(Warning: A first look at their site might make a non-Christian think it is a Christian-only site, but that is not the case. I have done this, and worked exclusively with Jewish, atheist, and non-religious patients. I have specifically avoided working with those who do celebrate non-Jewish holidays, as I wouldn't be able to help them celebrate their holidays appropriately, and it would probably be a let-down for them. Besides, there are many people within this program who are capable of meeting this need.)

ChemoAngels targets both those actively undergoing Chemotherapy (and/or radiation) and those who are elderly and shut-in, and matches them with a vetted and committed stranger, who sends letters, cards, gifts, trinkets, and cheer in the mail. Nothing is expected of the recipient in terms of communication, none of the gifts or cards need be acknowledged or reciprocated.

The recipient has to sign up for this. Getting someone to do so is the hardest part! Once signed up, the recipient fills out a form indicating personal preferences. One of my patients had a thing for penguins, tea, and lupines. Another preferred hand lotion and magazines.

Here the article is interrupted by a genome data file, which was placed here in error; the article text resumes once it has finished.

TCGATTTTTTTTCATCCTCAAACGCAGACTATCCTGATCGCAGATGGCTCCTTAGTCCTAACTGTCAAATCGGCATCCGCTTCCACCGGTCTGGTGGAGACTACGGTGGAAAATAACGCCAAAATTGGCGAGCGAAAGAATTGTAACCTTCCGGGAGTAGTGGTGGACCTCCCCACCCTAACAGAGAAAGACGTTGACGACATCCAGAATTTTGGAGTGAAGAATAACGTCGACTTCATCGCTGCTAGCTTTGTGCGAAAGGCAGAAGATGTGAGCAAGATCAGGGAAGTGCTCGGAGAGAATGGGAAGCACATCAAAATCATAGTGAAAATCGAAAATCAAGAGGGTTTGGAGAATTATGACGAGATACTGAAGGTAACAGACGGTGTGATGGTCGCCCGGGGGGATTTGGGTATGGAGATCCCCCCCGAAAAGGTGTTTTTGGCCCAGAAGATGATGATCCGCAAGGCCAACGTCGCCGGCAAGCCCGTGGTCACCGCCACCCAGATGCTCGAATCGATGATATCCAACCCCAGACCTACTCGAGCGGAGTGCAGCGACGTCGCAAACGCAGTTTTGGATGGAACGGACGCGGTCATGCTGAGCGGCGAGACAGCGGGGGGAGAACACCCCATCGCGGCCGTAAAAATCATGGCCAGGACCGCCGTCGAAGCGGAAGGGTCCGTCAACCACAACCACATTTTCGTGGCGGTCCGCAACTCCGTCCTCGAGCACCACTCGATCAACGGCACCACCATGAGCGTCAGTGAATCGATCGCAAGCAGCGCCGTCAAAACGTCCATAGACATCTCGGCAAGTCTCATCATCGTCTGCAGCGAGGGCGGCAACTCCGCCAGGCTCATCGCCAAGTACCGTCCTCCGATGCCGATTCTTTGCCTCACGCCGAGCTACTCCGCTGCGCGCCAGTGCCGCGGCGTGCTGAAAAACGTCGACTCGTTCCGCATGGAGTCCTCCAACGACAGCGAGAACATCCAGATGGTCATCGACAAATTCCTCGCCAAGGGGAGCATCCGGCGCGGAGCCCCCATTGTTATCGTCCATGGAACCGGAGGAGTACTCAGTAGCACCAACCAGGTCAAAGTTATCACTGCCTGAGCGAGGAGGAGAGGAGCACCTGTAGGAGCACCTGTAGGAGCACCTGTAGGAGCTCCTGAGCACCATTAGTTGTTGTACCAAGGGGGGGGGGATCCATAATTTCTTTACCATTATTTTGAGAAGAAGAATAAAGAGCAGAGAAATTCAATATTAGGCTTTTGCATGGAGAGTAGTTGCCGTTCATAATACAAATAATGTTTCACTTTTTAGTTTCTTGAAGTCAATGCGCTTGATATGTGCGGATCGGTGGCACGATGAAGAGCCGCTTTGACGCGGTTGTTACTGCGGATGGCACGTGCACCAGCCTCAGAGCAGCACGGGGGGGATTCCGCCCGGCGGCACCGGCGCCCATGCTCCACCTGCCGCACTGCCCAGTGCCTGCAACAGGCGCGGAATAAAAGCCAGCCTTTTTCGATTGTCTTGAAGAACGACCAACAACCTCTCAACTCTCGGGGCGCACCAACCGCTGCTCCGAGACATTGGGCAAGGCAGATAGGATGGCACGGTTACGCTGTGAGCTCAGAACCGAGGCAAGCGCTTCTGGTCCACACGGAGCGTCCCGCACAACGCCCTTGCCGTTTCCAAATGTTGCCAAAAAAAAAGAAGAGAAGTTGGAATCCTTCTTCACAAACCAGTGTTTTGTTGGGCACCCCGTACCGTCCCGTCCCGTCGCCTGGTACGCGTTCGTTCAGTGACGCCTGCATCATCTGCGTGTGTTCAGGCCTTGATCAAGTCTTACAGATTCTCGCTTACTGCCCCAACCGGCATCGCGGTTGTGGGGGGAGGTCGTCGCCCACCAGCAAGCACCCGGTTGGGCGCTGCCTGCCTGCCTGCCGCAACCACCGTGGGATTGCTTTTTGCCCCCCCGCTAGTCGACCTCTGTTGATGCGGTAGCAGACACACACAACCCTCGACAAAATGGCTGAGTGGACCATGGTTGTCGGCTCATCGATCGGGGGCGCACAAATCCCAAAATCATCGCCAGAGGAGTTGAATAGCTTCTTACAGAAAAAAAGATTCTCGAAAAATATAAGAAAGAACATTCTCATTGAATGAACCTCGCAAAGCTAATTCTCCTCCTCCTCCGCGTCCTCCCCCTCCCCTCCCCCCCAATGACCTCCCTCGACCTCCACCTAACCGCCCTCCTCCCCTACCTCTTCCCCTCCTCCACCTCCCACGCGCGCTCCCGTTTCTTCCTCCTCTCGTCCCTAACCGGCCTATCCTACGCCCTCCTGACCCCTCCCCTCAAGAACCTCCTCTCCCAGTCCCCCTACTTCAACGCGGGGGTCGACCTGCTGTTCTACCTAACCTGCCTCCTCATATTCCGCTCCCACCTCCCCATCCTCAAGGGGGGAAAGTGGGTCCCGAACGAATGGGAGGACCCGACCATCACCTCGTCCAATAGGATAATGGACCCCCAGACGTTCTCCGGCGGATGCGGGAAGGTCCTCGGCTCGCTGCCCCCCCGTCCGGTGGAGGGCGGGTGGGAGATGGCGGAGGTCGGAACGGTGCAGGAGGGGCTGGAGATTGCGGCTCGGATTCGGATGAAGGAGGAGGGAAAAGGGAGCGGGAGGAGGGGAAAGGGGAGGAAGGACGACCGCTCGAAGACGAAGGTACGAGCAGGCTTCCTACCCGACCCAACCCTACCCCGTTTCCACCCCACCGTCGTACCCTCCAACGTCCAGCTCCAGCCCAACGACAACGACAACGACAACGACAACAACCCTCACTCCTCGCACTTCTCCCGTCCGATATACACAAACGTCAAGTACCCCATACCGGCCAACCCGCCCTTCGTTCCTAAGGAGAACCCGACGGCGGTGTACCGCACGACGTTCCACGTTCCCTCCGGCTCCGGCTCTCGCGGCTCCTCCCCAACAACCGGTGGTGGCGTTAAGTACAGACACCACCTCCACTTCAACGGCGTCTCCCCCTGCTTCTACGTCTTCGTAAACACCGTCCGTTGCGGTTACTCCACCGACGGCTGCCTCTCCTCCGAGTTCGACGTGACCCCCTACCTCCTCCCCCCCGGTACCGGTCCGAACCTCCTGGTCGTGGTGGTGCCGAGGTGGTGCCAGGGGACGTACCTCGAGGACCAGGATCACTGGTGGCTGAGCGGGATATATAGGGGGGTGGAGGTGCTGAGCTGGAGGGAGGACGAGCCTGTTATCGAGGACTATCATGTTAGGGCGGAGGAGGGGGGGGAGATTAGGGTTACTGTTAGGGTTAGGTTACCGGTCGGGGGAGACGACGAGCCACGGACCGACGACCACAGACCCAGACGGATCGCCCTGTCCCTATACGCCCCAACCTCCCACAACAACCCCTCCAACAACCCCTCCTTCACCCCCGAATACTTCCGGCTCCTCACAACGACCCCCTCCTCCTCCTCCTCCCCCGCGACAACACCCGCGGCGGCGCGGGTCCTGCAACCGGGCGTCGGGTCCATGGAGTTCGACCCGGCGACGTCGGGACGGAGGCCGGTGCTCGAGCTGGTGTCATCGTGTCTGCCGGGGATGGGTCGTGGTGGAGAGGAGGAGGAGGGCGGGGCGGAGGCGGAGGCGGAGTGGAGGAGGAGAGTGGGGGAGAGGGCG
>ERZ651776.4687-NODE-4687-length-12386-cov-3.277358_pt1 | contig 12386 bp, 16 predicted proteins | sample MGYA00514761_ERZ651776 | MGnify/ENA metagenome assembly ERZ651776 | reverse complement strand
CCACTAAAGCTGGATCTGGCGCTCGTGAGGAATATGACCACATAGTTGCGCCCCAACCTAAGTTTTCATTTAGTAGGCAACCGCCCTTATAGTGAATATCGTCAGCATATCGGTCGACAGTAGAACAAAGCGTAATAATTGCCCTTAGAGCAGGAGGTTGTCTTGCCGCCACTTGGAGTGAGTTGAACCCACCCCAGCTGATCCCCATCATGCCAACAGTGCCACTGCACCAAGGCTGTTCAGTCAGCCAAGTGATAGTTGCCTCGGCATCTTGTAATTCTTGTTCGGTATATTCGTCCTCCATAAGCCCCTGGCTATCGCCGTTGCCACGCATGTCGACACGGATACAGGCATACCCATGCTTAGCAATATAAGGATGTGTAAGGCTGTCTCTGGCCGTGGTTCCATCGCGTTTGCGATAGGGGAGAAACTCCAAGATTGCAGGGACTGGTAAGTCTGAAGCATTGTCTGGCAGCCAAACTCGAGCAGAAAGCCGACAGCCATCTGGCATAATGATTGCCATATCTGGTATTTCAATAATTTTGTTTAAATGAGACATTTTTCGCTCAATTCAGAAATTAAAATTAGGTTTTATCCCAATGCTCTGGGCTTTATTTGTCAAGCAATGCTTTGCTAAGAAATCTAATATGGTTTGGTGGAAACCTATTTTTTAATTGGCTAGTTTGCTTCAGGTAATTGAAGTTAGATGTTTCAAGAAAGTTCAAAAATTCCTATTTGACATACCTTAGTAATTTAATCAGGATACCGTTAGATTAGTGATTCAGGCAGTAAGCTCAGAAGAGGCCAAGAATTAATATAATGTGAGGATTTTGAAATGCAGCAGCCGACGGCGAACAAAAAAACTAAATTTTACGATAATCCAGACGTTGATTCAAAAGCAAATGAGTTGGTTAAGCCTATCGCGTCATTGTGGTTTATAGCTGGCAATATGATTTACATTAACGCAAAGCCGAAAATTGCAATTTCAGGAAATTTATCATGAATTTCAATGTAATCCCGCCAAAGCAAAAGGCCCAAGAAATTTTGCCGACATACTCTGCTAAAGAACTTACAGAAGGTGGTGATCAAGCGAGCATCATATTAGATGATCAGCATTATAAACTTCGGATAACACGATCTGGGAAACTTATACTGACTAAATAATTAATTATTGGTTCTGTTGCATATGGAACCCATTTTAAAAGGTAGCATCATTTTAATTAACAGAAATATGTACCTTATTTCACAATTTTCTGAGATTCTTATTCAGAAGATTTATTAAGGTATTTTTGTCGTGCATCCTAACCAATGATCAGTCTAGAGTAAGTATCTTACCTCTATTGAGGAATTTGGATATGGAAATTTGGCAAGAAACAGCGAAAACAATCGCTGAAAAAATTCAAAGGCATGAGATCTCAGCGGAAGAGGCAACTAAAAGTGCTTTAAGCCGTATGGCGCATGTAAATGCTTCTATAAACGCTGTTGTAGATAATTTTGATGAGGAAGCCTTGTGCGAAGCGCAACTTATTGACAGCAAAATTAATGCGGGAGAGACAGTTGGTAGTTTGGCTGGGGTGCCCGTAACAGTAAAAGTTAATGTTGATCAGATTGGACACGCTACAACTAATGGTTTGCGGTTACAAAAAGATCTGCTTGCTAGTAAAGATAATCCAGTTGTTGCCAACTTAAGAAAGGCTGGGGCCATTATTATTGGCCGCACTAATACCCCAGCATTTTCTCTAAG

It might seem corny to get support from strangers, but by all accounts it really works. Many of those who sign up to become "chemoangels" are cancer survivors, or family members of a cancer survivor. Often, when a patient "graduates" from being a recipient, she signs up to become a "chemoangel" for someone else.

Even if this program isn't your cup of tea, I recommend reading some of the material on the site that offers suggestions about how to be helpful and supportive to someone undergoing chemotherapy. (Hint: Don't send "get well cards" or offer unsolicited medical advice. Do send "thinking of you" letters/cards/notes and make up "waiting room survival kits".)


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If this post doesn't apply to you, may you and the ones you love never need this information. If it does, may you and/or your loved one have a complete and speedy healing.

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Teacherninja said...

Great info, thanks. A friend of my wife's is dealing with chemo right now; I'll forward this on.

Ethan Watters said...

D'aww....Gretta looks so cute in that picture....